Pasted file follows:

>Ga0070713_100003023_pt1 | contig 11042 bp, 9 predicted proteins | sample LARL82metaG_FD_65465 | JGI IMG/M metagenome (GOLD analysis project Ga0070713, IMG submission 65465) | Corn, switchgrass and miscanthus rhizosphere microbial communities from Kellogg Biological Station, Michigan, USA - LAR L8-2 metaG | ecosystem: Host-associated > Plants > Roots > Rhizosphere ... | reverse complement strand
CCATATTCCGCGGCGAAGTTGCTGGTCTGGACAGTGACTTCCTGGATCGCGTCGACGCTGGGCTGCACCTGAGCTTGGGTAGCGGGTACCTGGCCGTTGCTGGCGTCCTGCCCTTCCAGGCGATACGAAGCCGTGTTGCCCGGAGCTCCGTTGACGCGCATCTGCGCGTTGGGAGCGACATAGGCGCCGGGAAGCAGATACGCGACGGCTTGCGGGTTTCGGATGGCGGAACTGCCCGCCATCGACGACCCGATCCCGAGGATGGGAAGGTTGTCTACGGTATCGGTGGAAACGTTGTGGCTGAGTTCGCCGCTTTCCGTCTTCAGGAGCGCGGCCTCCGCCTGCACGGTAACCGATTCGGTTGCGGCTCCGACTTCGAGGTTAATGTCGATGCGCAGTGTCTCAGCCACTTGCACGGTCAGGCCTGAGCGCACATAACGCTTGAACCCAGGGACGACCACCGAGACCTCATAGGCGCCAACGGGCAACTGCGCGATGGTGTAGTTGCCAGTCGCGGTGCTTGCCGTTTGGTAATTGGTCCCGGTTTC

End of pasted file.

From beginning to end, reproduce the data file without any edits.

>Ga0070713_100003023_pt1 | contig 11042 bp, 9 predicted proteins | sample LARL82metaG_FD_65465 | JGI IMG/M metagenome (GOLD analysis project Ga0070713, IMG submission 65465) | Corn, switchgrass and miscanthus rhizosphere microbial communities from Kellogg Biological Station, Michigan, USA - LAR L8-2 metaG | ecosystem: Host-associated > Plants > Roots > Rhizosphere ... | reverse complement strand
CCATATTCCGCGGCGAAGTTGCTGGTCTGGACAGTGACTTCCTGGATCGCGTCGACGCTGGGCTGCACCTGAGCTTGGGTAGCGGGTACCTGGCCGTTGCTGGCGTCCTGCCCTTCCAGGCGATACGAAGCCGTGTTGCCCGGAGCTCCGTTGACGCGCATCTGCGCGTTGGGAGCGACATAGGCGCCGGGAAGCAGATACGCGACGGCTTGCGGGTTTCGGATGGCGGAACTGCCCGCCATCGACGACCCGATCCCGAGGATGGGAAGGTTGTCTACGGTATCGGTGGAAACGTTGTGGCTGAGTTCGCCGCTTTCCGTCTTCAGGAGCGCGGCCTCCGCCTGCACGGTAACCGATTCGGTTGCGGCTCCGACTTCGAGGTTAATGTCGATGCGCAGTGTCTCAGCCACTTGCACGGTCAGGCCTGAGCGCACATAACGCTTGAACCCAGGGACGACCACCGAGACCTCATAGGCGCCAACGGGCAACTGCGCGATGGTGTAGTTGCCAGTCGCGGTGCTTGCCGTTTGGTAATTGGTCCCGGTTTC